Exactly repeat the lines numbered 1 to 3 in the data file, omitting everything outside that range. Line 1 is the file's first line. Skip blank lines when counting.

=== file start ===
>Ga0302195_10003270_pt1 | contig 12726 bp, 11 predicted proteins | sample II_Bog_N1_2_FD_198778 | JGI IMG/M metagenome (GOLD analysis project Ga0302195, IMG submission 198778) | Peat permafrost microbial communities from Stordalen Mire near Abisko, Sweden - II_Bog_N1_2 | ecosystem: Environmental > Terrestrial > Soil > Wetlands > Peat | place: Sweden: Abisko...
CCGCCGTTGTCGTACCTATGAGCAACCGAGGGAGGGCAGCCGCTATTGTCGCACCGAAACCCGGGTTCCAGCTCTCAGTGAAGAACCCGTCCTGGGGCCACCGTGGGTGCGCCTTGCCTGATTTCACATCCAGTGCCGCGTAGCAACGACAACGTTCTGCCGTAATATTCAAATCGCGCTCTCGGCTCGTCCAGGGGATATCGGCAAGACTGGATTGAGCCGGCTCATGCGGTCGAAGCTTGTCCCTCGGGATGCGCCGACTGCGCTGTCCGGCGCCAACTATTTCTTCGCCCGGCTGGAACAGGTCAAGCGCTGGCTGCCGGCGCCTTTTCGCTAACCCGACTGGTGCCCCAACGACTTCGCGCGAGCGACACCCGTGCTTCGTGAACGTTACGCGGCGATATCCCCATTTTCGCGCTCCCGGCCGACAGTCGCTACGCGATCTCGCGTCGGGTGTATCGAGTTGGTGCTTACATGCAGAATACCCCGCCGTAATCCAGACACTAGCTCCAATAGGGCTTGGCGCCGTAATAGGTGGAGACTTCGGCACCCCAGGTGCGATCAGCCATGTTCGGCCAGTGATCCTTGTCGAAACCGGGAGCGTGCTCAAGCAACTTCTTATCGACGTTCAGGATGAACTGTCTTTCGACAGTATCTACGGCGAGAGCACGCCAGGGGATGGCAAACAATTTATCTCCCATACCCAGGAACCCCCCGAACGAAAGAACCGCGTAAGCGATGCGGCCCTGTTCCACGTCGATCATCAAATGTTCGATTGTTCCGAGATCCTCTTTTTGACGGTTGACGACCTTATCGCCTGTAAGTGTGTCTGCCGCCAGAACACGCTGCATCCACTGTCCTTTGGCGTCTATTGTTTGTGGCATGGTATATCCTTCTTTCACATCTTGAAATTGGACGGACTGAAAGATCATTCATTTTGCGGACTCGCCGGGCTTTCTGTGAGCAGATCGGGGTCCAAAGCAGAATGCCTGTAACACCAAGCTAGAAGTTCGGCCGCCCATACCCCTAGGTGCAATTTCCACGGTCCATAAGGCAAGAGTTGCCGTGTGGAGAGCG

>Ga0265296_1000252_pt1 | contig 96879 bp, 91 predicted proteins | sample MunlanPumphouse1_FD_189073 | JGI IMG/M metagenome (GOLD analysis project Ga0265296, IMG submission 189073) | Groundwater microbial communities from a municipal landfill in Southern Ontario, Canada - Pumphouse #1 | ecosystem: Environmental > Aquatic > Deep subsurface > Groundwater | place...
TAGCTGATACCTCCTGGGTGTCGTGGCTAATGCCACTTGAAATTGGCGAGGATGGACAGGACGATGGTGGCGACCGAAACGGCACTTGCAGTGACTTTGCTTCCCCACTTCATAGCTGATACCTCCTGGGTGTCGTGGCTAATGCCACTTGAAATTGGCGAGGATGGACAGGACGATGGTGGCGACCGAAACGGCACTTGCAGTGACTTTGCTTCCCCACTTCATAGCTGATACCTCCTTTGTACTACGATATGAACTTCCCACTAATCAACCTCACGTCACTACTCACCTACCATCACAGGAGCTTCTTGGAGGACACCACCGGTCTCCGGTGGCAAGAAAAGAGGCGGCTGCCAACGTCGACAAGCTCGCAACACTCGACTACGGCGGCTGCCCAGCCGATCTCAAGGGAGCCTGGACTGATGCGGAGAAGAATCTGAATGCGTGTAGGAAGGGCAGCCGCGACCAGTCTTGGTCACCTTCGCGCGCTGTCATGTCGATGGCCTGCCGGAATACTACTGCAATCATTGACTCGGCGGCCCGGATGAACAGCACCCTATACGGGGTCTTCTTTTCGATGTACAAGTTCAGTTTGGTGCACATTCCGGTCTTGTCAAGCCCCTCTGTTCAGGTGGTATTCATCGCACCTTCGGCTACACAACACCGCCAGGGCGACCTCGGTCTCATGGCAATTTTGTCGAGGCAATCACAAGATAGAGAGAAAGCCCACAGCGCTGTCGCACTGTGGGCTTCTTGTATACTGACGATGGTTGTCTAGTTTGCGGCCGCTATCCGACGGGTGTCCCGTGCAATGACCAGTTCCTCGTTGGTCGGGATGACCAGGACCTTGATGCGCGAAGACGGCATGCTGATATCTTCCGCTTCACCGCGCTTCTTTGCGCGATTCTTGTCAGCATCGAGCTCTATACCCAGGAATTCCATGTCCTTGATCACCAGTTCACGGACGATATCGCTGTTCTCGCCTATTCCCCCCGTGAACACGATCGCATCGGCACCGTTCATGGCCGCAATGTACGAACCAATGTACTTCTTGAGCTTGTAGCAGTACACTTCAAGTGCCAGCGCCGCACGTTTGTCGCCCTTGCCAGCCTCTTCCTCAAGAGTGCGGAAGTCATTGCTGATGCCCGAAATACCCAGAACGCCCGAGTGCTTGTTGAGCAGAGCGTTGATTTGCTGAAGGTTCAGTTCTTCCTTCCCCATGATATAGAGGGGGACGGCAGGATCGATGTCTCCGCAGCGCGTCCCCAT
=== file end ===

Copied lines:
>Ga0302195_10003270_pt1 | contig 12726 bp, 11 predicted proteins | sample II_Bog_N1_2_FD_198778 | JGI IMG/M metagenome (GOLD analysis project Ga0302195, IMG submission 198778) | Peat permafrost microbial communities from Stordalen Mire near Abisko, Sweden - II_Bog_N1_2 | ecosystem: Environmental > Terrestrial > Soil > Wetlands > Peat | place: Sweden: Abisko...
CCGCCGTTGTCGTACCTATGAGCAACCGAGGGAGGGCAGCCGCTATTGTCGCACCGAAACCCGGGTTCCAGCTCTCAGTGAAGAACCCGTCCTGGGGCCACCGTGGGTGCGCCTTGCCTGATTTCACATCCAGTGCCGCGTAGCAACGACAACGTTCTGCCGTAATATTCAAATCGCGCTCTCGGCTCGTCCAGGGGATATCGGCAAGACTGGATTGAGCCGGCTCATGCGGTCGAAGCTTGTCCCTCGGGATGCGCCGACTGCGCTGTCCGGCGCCAACTATTTCTTCGCCCGGCTGGAACAGGTCAAGCGCTGGCTGCCGGCGCCTTTTCGCTAACCCGACTGGTGCCCCAACGACTTCGCGCGAGCGACACCCGTGCTTCGTGAACGTTACGCGGCGATATCCCCATTTTCGCGCTCCCGGCCGACAGTCGCTACGCGATCTCGCGTCGGGTGTATCGAGTTGGTGCTTACATGCAGAATACCCCGCCGTAATCCAGACACTAGCTCCAATAGGGCTTGGCGCCGTAATAGGTGGAGACTTCGGCACCCCAGGTGCGATCAGCCATGTTCGGCCAGTGATCCTTGTCGAAACCGGGAGCGTGCTCAAGCAACTTCTTATCGACGTTCAGGATGAACTGTCTTTCGACAGTATCTACGGCGAGAGCACGCCAGGGGATGGCAAACAATTTATCTCCCATACCCAGGAACCCCCCGAACGAAAGAACCGCGTAAGCGATGCGGCCCTGTTCCACGTCGATCATCAAATGTTCGATTGTTCCGAGATCCTCTTTTTGACGGTTGACGACCTTATCGCCTGTAAGTGTGTCTGCCGCCAGAACACGCTGCATCCACTGTCCTTTGGCGTCTATTGTTTGTGGCATGGTATATCCTTCTTTCACATCTTGAAATTGGACGGACTGAAAGATCATTCATTTTGCGGACTCGCCGGGCTTTCTGTGAGCAGATCGGGGTCCAAAGCAGAATGCCTGTAACACCAAGCTAGAAGTTCGGCCGCCCATACCCCTAGGTGCAATTTCCACGGTCCATAAGGCAAGAGTTGCCGTGTGGAGAGCG

>Ga0265296_1000252_pt1 | contig 96879 bp, 91 predicted proteins | sample MunlanPumphouse1_FD_189073 | JGI IMG/M metagenome (GOLD analysis project Ga0265296, IMG submission 189073) | Groundwater microbial communities from a municipal landfill in Southern Ontario, Canada - Pumphouse #1 | ecosystem: Environmental > Aquatic > Deep subsurface > Groundwater | place...